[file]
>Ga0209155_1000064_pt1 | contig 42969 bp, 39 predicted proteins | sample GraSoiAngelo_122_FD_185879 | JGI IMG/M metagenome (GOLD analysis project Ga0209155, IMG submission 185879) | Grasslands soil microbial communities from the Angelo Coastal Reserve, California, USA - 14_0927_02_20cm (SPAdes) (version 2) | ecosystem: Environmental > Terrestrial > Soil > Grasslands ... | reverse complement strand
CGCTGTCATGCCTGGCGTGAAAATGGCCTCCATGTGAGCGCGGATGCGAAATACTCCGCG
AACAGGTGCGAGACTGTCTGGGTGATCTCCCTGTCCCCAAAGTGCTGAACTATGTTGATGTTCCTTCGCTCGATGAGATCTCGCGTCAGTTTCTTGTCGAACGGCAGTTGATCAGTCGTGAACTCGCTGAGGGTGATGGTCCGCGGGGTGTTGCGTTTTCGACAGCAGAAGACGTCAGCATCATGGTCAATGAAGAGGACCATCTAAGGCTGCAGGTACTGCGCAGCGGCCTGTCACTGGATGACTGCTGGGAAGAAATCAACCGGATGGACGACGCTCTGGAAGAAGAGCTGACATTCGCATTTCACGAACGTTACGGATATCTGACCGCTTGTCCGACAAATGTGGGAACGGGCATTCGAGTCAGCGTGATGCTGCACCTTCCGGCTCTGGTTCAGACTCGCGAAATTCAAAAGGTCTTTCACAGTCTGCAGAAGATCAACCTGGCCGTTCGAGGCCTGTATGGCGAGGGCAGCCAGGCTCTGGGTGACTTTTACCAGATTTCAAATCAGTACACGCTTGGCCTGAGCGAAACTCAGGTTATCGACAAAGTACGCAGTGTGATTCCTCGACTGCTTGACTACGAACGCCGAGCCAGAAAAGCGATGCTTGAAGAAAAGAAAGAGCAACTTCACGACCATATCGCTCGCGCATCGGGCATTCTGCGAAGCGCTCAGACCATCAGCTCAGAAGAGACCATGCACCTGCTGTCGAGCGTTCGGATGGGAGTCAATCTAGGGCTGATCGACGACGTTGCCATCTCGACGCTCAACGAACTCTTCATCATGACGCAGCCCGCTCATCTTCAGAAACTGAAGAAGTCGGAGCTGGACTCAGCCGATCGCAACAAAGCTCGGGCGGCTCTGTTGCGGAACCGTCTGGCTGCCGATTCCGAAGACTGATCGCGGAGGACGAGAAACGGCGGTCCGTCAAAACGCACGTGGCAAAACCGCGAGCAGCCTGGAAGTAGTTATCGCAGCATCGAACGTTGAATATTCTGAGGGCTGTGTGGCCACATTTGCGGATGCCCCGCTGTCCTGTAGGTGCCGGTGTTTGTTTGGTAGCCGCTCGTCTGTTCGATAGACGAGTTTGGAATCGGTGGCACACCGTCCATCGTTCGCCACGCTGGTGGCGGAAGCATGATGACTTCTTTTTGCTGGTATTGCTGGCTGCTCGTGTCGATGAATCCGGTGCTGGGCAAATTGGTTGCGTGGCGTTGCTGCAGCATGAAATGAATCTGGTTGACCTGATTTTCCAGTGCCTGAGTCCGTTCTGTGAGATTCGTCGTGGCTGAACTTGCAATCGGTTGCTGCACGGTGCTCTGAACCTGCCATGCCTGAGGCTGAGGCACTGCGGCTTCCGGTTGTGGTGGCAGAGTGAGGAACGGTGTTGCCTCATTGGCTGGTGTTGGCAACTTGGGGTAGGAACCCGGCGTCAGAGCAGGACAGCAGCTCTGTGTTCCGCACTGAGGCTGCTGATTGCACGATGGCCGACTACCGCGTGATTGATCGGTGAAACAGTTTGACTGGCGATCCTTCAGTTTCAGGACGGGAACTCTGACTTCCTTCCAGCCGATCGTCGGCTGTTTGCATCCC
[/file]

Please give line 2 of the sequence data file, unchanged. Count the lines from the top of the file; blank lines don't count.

CGCTGTCATGCCTGGCGTGAAAATGGCCTCCATGTGAGCGCGGATGCGAAATACTCCGCG